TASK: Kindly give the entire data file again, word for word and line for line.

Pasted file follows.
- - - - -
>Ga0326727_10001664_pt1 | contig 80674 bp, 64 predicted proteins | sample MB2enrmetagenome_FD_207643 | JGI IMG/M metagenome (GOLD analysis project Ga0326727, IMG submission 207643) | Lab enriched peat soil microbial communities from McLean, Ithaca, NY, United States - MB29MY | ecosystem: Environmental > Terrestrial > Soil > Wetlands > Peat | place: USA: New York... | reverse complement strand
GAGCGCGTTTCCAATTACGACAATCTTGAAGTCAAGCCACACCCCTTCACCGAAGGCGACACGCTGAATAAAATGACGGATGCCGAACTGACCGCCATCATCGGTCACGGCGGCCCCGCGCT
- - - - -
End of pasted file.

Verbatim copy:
>Ga0326727_10001664_pt1 | contig 80674 bp, 64 predicted proteins | sample MB2enrmetagenome_FD_207643 | JGI IMG/M metagenome (GOLD analysis project Ga0326727, IMG submission 207643) | Lab enriched peat soil microbial communities from McLean, Ithaca, NY, United States - MB29MY | ecosystem: Environmental > Terrestrial > Soil > Wetlands > Peat | place: USA: New York... | reverse complement strand
GAGCGCGTTTCCAATTACGACAATCTTGAAGTCAAGCCACACCCCTTCACCGAAGGCGACACGCTGAATAAAATGACGGATGCCGAACTGACCGCCATCATCGGTCACGGCGGCCCCGCGCT